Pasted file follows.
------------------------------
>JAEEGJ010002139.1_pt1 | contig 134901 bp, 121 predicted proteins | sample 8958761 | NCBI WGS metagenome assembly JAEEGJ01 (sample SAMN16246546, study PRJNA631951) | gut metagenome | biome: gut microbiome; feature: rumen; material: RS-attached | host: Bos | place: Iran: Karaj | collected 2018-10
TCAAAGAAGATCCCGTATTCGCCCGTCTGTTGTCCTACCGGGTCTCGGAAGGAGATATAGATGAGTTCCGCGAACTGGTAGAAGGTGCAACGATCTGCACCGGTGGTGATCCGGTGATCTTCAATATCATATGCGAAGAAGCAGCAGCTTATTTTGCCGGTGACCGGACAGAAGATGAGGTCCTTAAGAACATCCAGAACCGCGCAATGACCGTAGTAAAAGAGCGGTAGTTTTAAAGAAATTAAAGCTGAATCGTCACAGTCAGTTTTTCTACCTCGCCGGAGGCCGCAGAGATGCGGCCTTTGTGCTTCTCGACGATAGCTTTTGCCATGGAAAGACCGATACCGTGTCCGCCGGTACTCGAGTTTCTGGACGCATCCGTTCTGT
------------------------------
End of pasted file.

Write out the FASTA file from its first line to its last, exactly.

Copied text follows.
>JAEEGJ010002139.1_pt1 | contig 134901 bp, 121 predicted proteins | sample 8958761 | NCBI WGS metagenome assembly JAEEGJ01 (sample SAMN16246546, study PRJNA631951) | gut metagenome | biome: gut microbiome; feature: rumen; material: RS-attached | host: Bos | place: Iran: Karaj | collected 2018-10
TCAAAGAAGATCCCGTATTCGCCCGTCTGTTGTCCTACCGGGTCTCGGAAGGAGATATAGATGAGTTCCGCGAACTGGTAGAAGGTGCAACGATCTGCACCGGTGGTGATCCGGTGATCTTCAATATCATATGCGAAGAAGCAGCAGCTTATTTTGCCGGTGACCGGACAGAAGATGAGGTCCTTAAGAACATCCAGAACCGCGCAATGACCGTAGTAAAAGAGCGGTAGTTTTAAAGAAATTAAAGCTGAATCGTCACAGTCAGTTTTTCTACCTCGCCGGAGGCCGCAGAGATGCGGCCTTTGTGCTTCTCGACGATAGCTTTTGCCATGGAAAGACCGATACCGTGTCCGCCGGTACTCGAGTTTCTGGACGCATCCGTTCTGT